Tag Archives: Bellini

Too much and yet so little / I Puritani / Grange Park Opera – 31 May 2013

7 Jun

Grange PuritaniIt was a wonderfully sunny day and it couldn’t have been more perfect for a first visit to Grange Park Opera. The kind of day country house opera really makes sense. Housed in the stabilised ruin of a Greek revival mansion it sits in acres of picturesque grounds and now in the care of English Heritage. The actual auditorium is in the remains of the grand conservatory and is a rather intimate and acoustically unobstructive House.

As with most directors Stephen Langridge thought it more apt to move the period of the piece to a heavily costumed (and at times rather ugly) early Victorian period, near enough to the time of its composition. So instead of a fortress in Plymouth, the semi transparent curtain let us into what resembles a hospital with the male choristers sleeping. Very soon it is clear that this is an asylum that is applying the pseudoscience of phrenology a much beloved discipline of the Victorians. The appearance of a woman tied to a bed and having her skull measured with a pair or calipers makes it all too clear.  But nothing quite prepared us for Arturo’s arrival in a patent leather gilet with the most impressively bizarre red highlighted wig I have ever seen, not surprisingly a few faint laughs could be heard (the wig is replaced later on) .

The stage itself was dominated by a full width LED screen which comes to life it seems every time either the action slows down or the score quietens. Most notably it was used to show a video of the moving Elvira in her veil as she arrives for her mad scene. Most of the time it was more of hindrance than actually being put to any useful purpose. The electrified window dressing was added to with the chorus bringing lit bulbs on boxes which they arranged for Arturo’s first aria and for his duet with Elvira. It was a nice way to delineate space on stage (despite the formations at times looking too akin a helipad) but for all of us in the front rows of the stalls it was also quite painful to look straight at so many filament bulbs.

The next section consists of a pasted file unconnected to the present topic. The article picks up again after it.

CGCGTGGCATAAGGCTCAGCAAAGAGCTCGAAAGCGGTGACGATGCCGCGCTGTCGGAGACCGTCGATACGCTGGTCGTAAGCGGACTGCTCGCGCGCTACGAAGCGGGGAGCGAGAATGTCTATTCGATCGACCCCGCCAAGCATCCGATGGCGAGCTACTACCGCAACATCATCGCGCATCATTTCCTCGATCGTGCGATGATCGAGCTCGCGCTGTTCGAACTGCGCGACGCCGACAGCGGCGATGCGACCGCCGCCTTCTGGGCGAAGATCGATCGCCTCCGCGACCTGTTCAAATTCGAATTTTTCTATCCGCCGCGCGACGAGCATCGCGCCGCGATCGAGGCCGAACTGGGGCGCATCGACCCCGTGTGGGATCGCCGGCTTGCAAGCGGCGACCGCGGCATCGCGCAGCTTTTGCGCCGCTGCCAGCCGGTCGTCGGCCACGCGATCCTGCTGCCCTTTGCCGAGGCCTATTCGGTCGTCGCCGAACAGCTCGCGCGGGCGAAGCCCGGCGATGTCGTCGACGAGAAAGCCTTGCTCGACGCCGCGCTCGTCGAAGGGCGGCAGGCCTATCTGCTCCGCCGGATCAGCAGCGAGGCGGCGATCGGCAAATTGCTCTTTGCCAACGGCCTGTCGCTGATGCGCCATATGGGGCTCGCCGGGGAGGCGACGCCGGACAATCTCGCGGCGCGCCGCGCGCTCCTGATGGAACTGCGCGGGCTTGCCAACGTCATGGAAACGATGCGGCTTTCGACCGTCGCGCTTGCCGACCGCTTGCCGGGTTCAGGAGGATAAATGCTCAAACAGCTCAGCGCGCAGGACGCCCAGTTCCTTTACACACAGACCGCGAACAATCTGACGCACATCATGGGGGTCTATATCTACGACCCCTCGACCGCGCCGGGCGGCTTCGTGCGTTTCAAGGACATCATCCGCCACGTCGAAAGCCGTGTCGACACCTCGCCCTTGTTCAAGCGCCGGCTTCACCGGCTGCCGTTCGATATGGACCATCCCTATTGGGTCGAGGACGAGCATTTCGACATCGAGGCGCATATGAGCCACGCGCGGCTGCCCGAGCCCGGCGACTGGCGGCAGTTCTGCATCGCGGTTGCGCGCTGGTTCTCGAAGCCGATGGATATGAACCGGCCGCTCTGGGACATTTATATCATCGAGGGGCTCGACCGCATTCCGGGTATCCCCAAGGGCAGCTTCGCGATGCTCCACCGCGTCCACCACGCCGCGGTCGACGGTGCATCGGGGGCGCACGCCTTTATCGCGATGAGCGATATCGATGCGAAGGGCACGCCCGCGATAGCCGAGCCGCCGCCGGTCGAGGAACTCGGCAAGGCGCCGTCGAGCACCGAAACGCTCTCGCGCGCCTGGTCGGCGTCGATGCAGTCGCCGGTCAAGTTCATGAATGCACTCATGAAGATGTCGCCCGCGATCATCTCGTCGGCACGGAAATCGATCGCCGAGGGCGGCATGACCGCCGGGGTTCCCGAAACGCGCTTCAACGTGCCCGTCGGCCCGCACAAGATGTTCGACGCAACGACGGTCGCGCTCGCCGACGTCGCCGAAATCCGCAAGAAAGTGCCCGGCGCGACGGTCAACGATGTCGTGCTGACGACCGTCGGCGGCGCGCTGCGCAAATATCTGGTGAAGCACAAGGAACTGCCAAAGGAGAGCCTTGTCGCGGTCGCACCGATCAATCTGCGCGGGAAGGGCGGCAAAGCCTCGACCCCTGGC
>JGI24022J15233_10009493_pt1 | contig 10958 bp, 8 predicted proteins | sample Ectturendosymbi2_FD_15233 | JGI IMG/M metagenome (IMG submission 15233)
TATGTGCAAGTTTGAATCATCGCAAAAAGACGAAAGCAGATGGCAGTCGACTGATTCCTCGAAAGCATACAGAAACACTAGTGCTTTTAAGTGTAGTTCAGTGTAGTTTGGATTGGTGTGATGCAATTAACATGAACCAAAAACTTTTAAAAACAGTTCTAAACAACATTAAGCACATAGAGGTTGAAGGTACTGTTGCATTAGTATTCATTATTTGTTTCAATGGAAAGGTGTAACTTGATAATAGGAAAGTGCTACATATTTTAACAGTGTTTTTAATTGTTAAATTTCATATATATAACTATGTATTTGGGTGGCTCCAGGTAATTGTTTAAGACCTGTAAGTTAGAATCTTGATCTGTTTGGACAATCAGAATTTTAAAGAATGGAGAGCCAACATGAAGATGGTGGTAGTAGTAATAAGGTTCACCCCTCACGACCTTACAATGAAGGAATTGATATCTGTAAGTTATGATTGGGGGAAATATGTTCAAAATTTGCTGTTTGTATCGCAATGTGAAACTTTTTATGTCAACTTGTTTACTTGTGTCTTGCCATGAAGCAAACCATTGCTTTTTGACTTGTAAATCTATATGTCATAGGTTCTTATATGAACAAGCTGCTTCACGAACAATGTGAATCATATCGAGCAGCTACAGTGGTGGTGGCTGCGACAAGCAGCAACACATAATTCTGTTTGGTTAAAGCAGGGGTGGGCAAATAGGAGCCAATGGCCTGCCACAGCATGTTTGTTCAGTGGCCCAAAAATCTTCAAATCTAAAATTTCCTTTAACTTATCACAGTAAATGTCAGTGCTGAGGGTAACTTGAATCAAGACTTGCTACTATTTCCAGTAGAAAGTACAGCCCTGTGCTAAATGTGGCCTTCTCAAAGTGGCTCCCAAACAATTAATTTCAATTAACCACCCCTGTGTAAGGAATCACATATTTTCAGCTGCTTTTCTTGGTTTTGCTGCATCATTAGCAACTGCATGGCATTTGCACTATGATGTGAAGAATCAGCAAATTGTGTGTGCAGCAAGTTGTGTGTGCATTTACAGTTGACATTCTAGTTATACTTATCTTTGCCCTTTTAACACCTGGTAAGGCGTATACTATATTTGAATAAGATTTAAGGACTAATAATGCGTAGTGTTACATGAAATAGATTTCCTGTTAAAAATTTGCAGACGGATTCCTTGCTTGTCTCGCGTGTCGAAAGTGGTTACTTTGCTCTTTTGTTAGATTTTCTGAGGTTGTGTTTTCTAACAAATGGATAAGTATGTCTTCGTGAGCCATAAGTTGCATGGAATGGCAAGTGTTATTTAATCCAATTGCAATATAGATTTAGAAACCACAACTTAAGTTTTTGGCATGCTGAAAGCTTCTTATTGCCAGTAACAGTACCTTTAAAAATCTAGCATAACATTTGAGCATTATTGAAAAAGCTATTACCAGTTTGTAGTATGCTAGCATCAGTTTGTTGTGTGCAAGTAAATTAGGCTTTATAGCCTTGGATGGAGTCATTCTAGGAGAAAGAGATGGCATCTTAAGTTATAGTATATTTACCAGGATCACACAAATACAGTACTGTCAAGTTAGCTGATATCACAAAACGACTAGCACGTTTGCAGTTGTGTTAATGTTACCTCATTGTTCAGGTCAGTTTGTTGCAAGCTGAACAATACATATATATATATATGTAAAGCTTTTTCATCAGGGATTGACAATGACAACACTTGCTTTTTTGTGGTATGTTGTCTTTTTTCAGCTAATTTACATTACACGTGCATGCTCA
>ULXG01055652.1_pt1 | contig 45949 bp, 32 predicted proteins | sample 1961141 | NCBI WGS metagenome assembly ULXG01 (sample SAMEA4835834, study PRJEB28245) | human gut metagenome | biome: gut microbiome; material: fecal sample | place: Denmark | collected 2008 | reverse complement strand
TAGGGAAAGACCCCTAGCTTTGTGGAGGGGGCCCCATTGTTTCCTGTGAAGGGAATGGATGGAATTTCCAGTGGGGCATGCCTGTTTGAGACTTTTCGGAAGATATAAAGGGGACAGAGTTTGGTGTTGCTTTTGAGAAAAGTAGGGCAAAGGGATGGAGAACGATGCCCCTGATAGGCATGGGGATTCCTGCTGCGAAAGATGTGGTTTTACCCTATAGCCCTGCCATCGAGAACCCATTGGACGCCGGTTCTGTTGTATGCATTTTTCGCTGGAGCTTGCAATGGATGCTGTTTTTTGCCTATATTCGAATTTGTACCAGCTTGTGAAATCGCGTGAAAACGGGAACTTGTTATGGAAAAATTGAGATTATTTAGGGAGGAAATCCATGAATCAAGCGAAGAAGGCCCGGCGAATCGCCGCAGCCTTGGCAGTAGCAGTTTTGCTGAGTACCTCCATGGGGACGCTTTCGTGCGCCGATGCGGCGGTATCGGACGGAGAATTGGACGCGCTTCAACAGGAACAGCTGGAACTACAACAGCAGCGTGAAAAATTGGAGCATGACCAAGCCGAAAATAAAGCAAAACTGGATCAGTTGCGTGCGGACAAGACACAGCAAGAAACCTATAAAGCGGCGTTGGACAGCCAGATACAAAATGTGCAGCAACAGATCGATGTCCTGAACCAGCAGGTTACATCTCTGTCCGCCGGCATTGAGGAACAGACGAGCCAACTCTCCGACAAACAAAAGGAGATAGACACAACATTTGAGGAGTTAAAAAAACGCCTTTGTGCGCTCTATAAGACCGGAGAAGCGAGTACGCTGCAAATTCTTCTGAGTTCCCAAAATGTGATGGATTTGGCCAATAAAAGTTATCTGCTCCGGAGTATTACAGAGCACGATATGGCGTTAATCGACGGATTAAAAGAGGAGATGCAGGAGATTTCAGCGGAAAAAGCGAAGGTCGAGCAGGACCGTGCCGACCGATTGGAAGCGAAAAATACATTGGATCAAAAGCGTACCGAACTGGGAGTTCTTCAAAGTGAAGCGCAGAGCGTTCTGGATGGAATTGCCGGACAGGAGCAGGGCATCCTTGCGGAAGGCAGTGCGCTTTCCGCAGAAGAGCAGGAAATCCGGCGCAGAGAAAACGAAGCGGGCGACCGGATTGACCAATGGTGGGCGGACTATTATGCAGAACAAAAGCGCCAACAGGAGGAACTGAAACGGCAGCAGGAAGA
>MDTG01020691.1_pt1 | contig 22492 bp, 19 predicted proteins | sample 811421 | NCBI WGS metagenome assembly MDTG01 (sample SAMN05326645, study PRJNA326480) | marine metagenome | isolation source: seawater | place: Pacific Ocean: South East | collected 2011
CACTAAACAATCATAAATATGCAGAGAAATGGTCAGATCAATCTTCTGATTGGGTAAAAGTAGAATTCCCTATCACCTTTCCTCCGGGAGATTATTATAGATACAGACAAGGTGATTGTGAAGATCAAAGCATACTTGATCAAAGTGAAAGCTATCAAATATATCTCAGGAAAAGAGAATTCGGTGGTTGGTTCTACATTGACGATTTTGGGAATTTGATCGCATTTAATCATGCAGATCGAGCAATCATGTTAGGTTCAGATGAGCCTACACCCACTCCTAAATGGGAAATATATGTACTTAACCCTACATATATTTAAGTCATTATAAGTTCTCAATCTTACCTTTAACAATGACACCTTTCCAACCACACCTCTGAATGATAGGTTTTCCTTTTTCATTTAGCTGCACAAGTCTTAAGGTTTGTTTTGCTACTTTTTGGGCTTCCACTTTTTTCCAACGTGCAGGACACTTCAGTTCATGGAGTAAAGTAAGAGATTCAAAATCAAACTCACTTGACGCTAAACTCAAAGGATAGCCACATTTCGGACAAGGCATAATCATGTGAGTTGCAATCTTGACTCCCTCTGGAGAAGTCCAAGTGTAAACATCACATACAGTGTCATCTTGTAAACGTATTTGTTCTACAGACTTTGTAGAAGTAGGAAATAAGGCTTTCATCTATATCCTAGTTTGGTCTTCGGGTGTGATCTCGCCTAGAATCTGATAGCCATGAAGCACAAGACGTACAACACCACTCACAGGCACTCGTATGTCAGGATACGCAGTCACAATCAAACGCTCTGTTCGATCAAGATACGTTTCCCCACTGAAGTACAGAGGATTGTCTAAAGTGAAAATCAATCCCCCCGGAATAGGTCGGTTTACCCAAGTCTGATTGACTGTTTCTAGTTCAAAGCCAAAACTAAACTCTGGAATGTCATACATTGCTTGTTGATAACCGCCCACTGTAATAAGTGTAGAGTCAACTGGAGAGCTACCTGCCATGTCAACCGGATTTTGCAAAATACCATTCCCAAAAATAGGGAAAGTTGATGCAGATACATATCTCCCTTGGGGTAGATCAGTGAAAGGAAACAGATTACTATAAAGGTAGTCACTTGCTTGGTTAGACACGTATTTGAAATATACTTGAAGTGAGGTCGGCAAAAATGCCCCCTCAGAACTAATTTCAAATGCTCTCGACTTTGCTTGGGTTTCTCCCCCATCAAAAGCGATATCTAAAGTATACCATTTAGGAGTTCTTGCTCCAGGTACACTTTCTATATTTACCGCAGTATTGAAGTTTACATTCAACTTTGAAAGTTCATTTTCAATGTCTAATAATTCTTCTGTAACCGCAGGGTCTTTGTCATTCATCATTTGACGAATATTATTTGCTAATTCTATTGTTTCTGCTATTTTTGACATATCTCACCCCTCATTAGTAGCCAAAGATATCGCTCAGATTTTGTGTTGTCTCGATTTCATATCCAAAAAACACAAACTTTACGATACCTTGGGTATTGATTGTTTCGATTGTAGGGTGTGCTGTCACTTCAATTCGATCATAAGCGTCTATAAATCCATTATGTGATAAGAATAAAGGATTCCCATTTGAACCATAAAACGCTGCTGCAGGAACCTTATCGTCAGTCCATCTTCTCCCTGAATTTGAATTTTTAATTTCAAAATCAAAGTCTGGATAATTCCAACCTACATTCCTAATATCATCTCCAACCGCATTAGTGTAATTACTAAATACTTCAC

All this insistence on the mental illness angle to the story consumed all other content. One particularly irritating aspect was the much used directing device of  having the chorus observe the audience (here with opera glasses no less) as if to make a point about our complicity to the going ons on stage. Despite the sleek movement of the chorus ultimately we cared very little about what was happening on stage. Possibly a concept better applied to Lucia than Puritani, as the political references had no real value. Did we really care that the widow of the executed Charles I shows up in a bright orange frock? No,not really. And don’t start me on the puritans!

Thank heavens for the English Chamber Orchestra who under Gianluca Marcianò provided some truly wonderful playing which was sensitive to the singers and true to Bellini’s most accomplished score. The gradations of atmosphere that were missing from the direction were all present in the pit. The chorus had a great presence and despite all the pitfalls of the direction they managed to produce wonderful singing throughout.

The most consistently brilliant singer on the night was Christophoros Stamboglis who sang with brilliance, warm tone and unwavering stamina. His Cinta di fiori in Act Two was colourful and sadness filled, providing an incredibly heart wrenching interlude before Elvira’s appearance, setting the scene perfectly. A huge feat when you see the pictures above of those hideously brown check patterned trousers that made him look like a circus act.

Damiano Salerno has a timbre that I will never find easy to listen to, his excessively fast vibrato at times making listening uncomfortable to my ears. But he did deliver his arias with great style and seemed to be totally at ease vocal with Bellini’s writing. Particularly his duet with Giorgio Suoni la tromba was terrific in its vibrancy.  The Arturo of Jesus Leon felt  under-developed. A large register gap on the upper part of his range made some of the high notes in the score seem conjured and sounding too untidy.